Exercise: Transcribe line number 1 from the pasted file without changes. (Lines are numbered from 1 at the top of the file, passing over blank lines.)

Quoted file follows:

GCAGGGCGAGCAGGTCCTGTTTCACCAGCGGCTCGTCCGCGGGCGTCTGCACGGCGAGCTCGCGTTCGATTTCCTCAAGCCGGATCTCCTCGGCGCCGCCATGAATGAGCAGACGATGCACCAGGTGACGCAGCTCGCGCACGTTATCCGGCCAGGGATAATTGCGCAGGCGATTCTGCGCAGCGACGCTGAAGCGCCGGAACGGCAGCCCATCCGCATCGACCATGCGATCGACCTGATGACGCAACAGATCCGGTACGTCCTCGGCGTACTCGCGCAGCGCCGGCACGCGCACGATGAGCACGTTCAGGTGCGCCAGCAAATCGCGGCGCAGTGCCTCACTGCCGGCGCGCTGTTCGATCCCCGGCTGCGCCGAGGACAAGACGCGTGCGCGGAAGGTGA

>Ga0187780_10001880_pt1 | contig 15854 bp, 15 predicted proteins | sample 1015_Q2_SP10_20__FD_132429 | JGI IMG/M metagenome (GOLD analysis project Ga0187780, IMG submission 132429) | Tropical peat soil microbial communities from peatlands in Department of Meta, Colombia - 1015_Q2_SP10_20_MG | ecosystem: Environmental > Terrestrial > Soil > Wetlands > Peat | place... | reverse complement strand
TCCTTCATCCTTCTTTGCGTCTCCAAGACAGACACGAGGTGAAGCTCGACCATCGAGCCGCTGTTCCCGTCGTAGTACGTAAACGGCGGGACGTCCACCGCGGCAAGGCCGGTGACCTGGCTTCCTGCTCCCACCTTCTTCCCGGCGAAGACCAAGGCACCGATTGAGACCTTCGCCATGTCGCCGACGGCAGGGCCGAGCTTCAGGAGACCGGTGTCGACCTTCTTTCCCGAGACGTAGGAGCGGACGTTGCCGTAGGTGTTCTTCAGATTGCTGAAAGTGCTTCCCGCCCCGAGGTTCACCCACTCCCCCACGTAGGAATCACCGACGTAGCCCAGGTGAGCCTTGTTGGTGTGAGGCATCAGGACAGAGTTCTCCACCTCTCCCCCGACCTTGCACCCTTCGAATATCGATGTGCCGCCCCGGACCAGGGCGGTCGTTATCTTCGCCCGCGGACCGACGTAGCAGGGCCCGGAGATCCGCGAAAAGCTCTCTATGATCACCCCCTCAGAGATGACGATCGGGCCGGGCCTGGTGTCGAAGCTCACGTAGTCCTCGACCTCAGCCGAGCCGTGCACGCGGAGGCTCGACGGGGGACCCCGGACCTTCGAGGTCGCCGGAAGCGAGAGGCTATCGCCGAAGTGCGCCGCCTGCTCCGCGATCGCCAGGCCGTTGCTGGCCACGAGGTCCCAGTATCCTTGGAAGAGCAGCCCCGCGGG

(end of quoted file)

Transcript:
GCAGGGCGAGCAGGTCCTGTTTCACCAGCGGCTCGTCCGCGGGCGTCTGCACGGCGAGCTCGCGTTCGATTTCCTCAAGCCGGATCTCCTCGGCGCCGCCATGAATGAGCAGACGATGCACCAGGTGACGCAGCTCGCGCACGTTATCCGGCCAGGGATAATTGCGCAGGCGATTCTGCGCAGCGACGCTGAAGCGCCGGAACGGCAGCCCATCCGCATCGACCATGCGATCGACCTGATGACGCAACAGATCCGGTACGTCCTCGGCGTACTCGCGCAGCGCCGGCACGCGCACGATGAGCACGTTCAGGTGCGCCAGCAAATCGCGGCGCAGTGCCTCACTGCCGGCGCGCTGTTCGATCCCCGGCTGCGCCGAGGACAAGACGCGTGCGCGGAAGGTGA